It's been a year since I started playing Mortem et Gloriam and since I attended my first tournament, Mini MeG. It was thus a great opportunity to come back for Mini MeG 3, this time organised with Pacto version of the rules.
Dean from Olympian Games was the tournament organiser again and this time he also participated in the event with his Parthian army.
If you would like to check the details about this small tournament and/or the version of Pacto rules adapted for it, please follow this link: Mini MeG 3 - Rules Pack
In short, Pacto is a simplified version of Mortem et Gloriam rules that allows to play with scaled down armies on smaller, 3 x 2 foot tables. In my understanding it is to allow quicker games but mainly to serve as in introduction to the full set of rules. As it requires fewer bases of the units, it should be very good for beginners and those who has just started building new armies.
I was very curious about this set. I was in particular intrigued by the opportunity to play on small tables. While I like full scale games, with the number of units that allow recreating big battles of history, having a smaller version of the rules has some advantages too. It may simply be a good alternative for quicker games when one may not necessarily commit enough time for a regular battle.
I managed to scale down my army without any changes to the number and types of units. It was great because it allowed me to have a very good comparison between both versions.
There were 6 participants on the day and we were to play 3 games. The armies represented were as follows: Armenians, 2 x Galatians, Early Seleucids, Parthians and Anglo-Danish. In the first round I played against Steven who brought an army of Armenians with some Hunnic allies. Here are the details of this force:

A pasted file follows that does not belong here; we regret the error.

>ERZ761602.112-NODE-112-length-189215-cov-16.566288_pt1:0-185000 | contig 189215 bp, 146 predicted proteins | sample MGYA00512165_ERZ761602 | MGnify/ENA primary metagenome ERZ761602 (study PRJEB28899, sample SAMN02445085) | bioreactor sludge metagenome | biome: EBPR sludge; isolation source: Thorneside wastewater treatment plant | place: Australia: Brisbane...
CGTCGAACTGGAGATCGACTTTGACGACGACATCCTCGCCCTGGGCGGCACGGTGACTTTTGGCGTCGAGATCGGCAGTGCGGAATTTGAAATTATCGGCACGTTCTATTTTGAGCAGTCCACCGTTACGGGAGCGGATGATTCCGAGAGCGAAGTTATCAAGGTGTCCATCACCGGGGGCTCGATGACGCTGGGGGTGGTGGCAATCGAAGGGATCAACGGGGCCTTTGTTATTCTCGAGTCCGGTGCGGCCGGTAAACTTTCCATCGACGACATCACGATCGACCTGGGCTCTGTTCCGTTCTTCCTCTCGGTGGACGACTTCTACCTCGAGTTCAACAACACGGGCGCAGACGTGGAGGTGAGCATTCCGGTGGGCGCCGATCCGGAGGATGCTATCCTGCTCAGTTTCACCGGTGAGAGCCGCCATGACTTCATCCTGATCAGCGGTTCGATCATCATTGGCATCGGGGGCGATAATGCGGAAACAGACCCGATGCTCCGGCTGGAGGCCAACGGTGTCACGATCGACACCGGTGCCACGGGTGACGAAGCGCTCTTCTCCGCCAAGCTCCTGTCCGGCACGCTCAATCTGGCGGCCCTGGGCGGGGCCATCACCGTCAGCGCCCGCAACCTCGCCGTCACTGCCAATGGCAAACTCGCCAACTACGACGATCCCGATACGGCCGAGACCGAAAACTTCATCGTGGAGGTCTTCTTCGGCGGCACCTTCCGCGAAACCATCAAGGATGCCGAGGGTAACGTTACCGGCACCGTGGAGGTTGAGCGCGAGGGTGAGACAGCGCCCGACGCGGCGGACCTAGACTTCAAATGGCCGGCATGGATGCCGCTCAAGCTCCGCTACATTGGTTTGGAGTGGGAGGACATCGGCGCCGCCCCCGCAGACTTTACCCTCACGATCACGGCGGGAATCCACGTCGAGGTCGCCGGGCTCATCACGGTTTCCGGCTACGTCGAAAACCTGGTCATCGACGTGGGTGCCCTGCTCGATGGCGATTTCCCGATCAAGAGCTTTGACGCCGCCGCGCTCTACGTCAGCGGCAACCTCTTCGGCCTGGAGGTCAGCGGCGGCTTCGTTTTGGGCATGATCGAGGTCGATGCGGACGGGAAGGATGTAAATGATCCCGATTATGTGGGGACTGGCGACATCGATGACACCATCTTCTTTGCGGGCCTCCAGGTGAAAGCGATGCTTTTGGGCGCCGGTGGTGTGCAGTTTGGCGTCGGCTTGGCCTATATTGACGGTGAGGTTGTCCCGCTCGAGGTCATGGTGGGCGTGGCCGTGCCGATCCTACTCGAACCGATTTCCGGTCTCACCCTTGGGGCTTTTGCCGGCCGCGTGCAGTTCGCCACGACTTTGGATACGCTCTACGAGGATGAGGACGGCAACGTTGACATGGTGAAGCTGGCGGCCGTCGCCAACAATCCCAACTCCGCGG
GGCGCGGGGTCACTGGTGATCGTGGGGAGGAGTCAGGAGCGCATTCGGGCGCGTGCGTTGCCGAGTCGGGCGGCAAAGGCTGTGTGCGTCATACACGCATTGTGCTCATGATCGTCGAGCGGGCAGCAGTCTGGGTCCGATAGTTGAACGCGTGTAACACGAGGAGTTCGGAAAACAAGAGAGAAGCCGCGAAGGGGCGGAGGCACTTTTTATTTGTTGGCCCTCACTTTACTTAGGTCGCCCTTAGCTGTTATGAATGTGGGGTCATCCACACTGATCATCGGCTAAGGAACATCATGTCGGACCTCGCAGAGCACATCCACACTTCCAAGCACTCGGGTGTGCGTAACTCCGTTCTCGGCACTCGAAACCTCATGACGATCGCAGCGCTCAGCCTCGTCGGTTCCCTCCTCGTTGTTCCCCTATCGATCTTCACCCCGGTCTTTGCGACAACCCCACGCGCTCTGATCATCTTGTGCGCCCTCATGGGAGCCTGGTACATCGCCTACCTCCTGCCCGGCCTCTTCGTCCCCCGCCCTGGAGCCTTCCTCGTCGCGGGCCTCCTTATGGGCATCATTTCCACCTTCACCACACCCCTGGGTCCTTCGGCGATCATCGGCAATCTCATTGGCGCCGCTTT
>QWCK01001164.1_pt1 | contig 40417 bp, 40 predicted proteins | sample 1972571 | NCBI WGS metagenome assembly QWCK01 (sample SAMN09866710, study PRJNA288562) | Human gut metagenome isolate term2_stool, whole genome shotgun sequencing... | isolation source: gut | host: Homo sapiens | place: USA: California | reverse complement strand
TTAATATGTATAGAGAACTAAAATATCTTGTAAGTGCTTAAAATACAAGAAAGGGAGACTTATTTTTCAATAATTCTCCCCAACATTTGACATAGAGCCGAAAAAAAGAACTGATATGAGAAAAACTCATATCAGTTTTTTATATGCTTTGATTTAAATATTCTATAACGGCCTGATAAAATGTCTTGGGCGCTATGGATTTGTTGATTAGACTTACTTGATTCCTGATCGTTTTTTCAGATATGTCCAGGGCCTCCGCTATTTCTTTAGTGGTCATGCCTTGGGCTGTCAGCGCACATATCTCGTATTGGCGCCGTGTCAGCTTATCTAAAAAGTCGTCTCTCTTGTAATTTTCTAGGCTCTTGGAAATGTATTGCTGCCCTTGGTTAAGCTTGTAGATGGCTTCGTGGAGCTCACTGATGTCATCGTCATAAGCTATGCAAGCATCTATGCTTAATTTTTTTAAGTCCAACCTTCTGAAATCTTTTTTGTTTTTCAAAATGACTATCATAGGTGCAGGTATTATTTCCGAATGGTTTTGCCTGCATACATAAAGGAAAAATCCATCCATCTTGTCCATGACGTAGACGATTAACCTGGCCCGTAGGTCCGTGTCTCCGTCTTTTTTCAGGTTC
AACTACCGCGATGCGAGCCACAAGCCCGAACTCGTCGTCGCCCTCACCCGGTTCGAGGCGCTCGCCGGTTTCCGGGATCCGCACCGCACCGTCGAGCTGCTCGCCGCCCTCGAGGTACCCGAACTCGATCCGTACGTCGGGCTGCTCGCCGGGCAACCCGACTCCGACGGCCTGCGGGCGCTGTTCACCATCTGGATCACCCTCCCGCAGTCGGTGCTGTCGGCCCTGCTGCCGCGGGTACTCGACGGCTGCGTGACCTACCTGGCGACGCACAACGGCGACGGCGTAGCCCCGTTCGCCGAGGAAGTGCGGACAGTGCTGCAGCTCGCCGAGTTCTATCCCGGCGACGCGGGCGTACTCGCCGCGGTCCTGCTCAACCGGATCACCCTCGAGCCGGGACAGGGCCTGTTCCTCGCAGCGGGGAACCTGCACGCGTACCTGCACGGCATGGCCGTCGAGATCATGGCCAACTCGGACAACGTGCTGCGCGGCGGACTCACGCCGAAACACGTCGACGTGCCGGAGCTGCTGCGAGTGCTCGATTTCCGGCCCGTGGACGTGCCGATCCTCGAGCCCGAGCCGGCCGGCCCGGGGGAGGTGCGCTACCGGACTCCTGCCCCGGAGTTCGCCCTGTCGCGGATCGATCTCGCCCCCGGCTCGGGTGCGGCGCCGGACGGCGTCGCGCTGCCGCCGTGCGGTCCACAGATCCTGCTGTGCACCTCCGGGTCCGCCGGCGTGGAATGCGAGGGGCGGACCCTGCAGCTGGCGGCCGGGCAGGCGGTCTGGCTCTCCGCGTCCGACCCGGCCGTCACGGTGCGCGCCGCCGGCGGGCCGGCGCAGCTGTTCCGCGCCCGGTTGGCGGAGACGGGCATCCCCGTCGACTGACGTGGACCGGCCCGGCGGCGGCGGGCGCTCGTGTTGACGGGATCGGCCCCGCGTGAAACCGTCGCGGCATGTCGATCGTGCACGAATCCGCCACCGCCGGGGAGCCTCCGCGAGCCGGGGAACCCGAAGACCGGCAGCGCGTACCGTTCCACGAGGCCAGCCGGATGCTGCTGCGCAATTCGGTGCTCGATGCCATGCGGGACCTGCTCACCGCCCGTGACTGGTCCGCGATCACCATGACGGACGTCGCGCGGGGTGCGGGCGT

Armenian - Army List
As you can see, in Pacto, the units are much smaller, 2 bases each in this case. However, the number of units in the army corresponds to the force at around 10,000 points in full rules. Please note that there are no Camps under Pacto rules.
I have never had a chance to play against Armenian army. What I noticed at the start was that it has quite a large contingent of Archers, cavalry of various types and no melee orientated infantry. My first impression was that Archers will be very good at slowing down the enemy and taking a few bases in the process. Hunnic cavalry and Horse Archers would probably do the same to the opposing mounted troops. And Lancers would wait for the opportunity to strike at the weakened foes and/or attack exposed flanks.
By comparison, my army looked as follows:
Early Seleucid - Army List
When outnumbered by generally faster and more manoeuvrable force, I try to get some more terrain to help with protecting the flanks. Fortunately, with more cards for PBS phase I was able to get into denser terrain and we placed a few pieces of rocky ground, in addition to the mountains on the secure flank.
I also managed to outscout Steven so he had to place some of his units first.
|Early Seleucids (South) vs Armenians (North) with Hunnic Allies (Flank March)
|Deployment of the Armies.
Dense terrain and secure flank narrowed the battle field and helped me to keep the formation, while Steven decided to send his allies for the flank march. His reasoning was that there is not enough space to deploy his entire army anyway. Besides, he needs to attack flanks as frontal charges alone, especially against Phalangites, are not going to help him much.